Nazi dealings push aside William Tell

Visitors discover how Swiss companies in Nazi Germany employed slave labour

A dark chapter in Switzerland's history is the focus of a new exhibition in Schwyz - a town whose museums normally highlight more heroic episodes.

This content was published on March 22, 2003 - 12:16

"The Bergier Report" is a multimedia presentation of the last year's findings of a historical commission studying Switzerland's role during the Second World War.

The exhibition at the Forum of Swiss History in the town of Schwyz, the capital of the canton of the same name, is divided into two sections.

A high fence - symbolic of the decision by the Swiss authorities to seal off the country's borders during the war - separates the areas.

The only way to see the other half of the exhibition is by passing through a door opening onto a bleak and narrow passageway.

Turned away

Once through the door, excerpts from the commission findings remind museumgoers of Switzerland's controversial refugee policy.

Tens of thousands of people fleeing Nazi Germany were turned away at the Swiss border or were deported.

There are audio recordings, photographs and documents which paint a picture of a country vigorously engaged in defending its neutrality while doing business with the Nazi regime and turning a blind eye to its atrocities.

At the same time it seeks to reflect the anxiety the Swiss themselves felt during the war, partly in an effort to explain why they put up with the authorities' controversial policies.

Fear of war

Everyday household items including a cookbook showing housewives how to prepare nutritious meals from the permitted rations are displayed alongside a soldier's helmet and gas mask.

"Switzerland was surrounded by Nazi states and the people were frightened," says Stefan Aschwanden, curator of the Forum.

"People were afraid that the war could spill over into Switzerland."

The exhibition is a stark departure for a museum whose permanent exhibition highlights Swiss history between the 14th and 19th centuries.

William Tell

The upper floors of the museum are dedicated to displays showing how life developed in Switzerland over the centuries, with a generous sprinkling of depictions of William Tell and other medieval Swiss heroes.

Schwyz, as one of the three founding cantons of the Swiss confederation, is full of reminders of its proud past.

A painting of the famous battle of Morgarten - when the Swiss confederates defeated the Habsburgs in the early 14th century - covers one side of the town hall.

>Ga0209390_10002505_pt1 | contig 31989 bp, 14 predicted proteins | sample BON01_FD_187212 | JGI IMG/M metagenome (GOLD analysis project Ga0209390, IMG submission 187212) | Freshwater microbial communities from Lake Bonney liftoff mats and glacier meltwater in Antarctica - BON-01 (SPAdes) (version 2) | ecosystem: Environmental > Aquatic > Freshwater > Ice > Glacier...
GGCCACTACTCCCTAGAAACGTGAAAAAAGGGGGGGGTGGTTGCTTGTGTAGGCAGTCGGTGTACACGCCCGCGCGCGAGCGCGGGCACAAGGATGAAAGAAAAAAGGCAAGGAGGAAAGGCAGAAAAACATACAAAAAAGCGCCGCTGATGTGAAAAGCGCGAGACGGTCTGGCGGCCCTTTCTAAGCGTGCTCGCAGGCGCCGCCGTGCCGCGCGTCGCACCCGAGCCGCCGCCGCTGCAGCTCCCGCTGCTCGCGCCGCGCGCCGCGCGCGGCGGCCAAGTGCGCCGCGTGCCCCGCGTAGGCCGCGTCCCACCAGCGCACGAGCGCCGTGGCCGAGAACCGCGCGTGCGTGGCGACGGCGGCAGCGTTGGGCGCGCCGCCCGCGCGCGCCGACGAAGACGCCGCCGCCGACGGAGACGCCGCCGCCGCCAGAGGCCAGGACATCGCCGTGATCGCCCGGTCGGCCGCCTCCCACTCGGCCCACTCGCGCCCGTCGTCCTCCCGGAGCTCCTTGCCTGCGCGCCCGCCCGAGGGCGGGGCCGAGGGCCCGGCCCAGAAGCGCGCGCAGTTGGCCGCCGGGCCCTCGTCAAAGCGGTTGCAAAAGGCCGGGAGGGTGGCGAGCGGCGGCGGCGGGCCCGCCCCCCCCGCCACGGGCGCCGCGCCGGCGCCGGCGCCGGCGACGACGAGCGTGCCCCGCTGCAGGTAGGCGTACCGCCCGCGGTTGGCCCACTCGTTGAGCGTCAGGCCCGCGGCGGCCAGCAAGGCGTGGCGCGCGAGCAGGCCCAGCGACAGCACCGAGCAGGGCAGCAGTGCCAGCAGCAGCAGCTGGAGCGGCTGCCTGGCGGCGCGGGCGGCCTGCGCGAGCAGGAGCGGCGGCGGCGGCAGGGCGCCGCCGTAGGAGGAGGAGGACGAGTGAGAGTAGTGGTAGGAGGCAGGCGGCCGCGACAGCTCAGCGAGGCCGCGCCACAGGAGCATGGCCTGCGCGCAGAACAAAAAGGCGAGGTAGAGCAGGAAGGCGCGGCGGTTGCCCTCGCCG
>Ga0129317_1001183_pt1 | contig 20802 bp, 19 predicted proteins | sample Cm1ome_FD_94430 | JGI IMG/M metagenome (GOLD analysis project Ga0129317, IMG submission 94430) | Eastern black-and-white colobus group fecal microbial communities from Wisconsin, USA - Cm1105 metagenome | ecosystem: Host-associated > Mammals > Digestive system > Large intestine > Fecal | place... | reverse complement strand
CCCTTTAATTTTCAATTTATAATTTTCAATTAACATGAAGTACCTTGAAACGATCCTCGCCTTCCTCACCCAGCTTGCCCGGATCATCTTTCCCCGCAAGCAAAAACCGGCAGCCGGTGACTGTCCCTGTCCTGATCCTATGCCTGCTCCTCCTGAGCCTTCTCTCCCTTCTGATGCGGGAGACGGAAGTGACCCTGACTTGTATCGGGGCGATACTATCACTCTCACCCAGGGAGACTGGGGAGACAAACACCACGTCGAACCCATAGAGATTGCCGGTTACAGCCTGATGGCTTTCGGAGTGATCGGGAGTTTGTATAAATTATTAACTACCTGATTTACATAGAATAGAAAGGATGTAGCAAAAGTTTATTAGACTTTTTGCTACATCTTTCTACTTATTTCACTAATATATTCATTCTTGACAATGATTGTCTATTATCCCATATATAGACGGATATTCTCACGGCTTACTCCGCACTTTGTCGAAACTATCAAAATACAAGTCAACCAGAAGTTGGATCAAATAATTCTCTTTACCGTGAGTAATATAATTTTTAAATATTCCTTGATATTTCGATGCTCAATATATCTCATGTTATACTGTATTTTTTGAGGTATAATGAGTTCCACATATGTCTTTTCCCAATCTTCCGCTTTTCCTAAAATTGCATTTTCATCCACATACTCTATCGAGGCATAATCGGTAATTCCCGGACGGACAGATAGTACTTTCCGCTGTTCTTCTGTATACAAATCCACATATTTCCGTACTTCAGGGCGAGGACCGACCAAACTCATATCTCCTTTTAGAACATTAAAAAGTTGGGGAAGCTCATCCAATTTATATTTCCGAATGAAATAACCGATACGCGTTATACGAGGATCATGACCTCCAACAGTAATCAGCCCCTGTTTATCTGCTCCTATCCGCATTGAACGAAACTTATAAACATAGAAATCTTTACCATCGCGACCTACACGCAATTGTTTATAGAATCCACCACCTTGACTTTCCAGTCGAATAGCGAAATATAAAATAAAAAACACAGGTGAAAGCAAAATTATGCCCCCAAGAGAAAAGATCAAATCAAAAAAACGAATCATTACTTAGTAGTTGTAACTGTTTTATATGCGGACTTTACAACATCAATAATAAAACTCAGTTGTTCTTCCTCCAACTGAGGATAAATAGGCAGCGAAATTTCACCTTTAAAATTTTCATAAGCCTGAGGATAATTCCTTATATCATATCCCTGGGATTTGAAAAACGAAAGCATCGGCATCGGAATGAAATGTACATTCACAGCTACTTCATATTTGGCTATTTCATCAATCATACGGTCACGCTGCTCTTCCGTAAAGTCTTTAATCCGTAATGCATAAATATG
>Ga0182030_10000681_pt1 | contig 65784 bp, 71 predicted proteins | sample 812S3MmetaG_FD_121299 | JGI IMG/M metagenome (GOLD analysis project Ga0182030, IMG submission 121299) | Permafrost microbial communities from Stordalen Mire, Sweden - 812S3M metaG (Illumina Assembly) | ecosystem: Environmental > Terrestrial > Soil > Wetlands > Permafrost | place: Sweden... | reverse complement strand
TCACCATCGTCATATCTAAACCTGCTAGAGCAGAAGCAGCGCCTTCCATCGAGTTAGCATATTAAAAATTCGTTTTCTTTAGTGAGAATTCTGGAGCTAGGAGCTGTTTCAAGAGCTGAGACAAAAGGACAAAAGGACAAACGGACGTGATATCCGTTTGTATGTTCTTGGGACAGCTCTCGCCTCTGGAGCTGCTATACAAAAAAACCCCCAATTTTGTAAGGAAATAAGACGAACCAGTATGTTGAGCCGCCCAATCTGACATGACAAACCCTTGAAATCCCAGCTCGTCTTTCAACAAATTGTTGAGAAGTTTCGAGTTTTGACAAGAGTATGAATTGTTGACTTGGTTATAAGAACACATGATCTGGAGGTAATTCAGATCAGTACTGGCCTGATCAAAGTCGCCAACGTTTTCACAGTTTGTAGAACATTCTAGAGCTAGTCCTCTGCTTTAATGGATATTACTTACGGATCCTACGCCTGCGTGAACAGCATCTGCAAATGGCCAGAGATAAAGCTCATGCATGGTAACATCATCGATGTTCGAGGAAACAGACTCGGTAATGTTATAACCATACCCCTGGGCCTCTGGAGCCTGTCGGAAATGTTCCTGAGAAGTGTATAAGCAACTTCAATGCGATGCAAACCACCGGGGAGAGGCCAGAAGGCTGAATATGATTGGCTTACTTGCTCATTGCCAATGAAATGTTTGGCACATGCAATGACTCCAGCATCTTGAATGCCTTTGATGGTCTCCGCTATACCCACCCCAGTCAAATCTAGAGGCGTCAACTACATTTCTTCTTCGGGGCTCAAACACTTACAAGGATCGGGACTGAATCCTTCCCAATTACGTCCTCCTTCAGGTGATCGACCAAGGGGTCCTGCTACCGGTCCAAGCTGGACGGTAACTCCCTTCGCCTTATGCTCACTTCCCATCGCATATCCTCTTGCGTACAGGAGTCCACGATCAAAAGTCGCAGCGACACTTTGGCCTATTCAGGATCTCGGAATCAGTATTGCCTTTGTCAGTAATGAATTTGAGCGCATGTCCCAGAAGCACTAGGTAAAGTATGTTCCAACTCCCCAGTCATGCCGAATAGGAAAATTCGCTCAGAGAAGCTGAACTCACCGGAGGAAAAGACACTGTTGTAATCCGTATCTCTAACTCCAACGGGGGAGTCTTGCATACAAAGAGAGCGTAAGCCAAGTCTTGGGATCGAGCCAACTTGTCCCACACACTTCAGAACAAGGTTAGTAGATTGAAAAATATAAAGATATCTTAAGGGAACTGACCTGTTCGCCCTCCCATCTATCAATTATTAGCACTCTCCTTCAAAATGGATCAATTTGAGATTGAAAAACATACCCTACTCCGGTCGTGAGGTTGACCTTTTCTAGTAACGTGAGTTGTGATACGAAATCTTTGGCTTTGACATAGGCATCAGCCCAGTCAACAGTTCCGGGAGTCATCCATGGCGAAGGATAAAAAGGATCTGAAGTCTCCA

Just down the road, the founding charter of the confederation dating from 1291 is housed in the Museum of Swiss Charters.

The display cases in this museum are dwarfed by a large mural portraying Switzerland's proud founding fathers swearing an oath of mutual defence.

Ironically, the painting was commissioned at the beginning of the Second World War when the legend of Tell and associates was used for propaganda purposes to strengthen the will of the nation in the face of a real or perceived Nazi threat.

Another example of this is a late 1930s film depicting the victory at Morgarten, which is shown as part of the permanent exhibition at the Forum of Swiss History.


The new temporary exhibition at the Forum sheds light on Switzerland's equally successful, but less-than-heroic effort to survive an external threat.

Aschwanden says the Bergier Report exhibit is not out of place at the museum.

"A lot of people in the country, even when they don't agree with all the findings contained in the Bergier Report, have congratulated us," he said.

"It's the duty of the museum to offer a platform for discussion," he continued.

"I think it is not only absolutely right but also necessary that the discourse of history and how history functions is also extended to our recent past," added David Streiff, head of Switzerland's Federal Office for Culture.

There was no intention to turn the Bergier report into an exhibition when the historical commission concluded its work a year ago.

Many on the political right who opposed the setting up of the historical commission in the first place, and disagreed with its findings, expressed the hope that the report would be quickly forgotten once the commission concluded its work.

That hasn't been the case. After Schwyz there are plans to move the exhibition to the Swiss national museum in Zurich.

swissinfo, Dale Bechtel

In brief

The Bergier Commission was set up in the mid-90s during the controversy surrounding Switzerland's role during the Second World War.

The job of the commission, made up of an international team of historians, was to investigate Switzerland's refugee policy, dormant bank accounts and the country's financial dealings with Nazi Germany.

The commission published 25 separate studies.

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Key facts

Bergier Commission released its final report in March 2002.
Key conclusions have been turned into an exhibition in Schwyz.
The exhibition runs until May 4.

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